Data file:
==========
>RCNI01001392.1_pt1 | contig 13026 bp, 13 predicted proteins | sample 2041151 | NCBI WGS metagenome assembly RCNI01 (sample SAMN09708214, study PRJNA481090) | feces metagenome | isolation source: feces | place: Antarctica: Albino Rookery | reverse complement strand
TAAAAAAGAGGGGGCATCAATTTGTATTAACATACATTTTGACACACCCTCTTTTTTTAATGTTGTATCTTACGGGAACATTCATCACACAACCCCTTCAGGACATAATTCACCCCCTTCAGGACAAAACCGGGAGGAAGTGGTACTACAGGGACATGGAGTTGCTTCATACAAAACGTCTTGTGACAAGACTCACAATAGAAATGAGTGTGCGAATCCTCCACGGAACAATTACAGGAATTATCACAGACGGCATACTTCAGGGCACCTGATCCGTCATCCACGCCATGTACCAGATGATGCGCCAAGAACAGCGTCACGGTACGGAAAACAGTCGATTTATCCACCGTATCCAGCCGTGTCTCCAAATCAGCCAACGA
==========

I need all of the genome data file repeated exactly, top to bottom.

>RCNI01001392.1_pt1 | contig 13026 bp, 13 predicted proteins | sample 2041151 | NCBI WGS metagenome assembly RCNI01 (sample SAMN09708214, study PRJNA481090) | feces metagenome | isolation source: feces | place: Antarctica: Albino Rookery | reverse complement strand
TAAAAAAGAGGGGGCATCAATTTGTATTAACATACATTTTGACACACCCTCTTTTTTTAATGTTGTATCTTACGGGAACATTCATCACACAACCCCTTCAGGACATAATTCACCCCCTTCAGGACAAAACCGGGAGGAAGTGGTACTACAGGGACATGGAGTTGCTTCATACAAAACGTCTTGTGACAAGACTCACAATAGAAATGAGTGTGCGAATCCTCCACGGAACAATTACAGGAATTATCACAGACGGCATACTTCAGGGCACCTGATCCGTCATCCACGCCATGTACCAGATGATGCGCCAAGAACAGCGTCACGGTACGGAAAACAGTCGATTTATCCACCGTATCCAGCCGTGTCTCCAAATCAGCCAACGA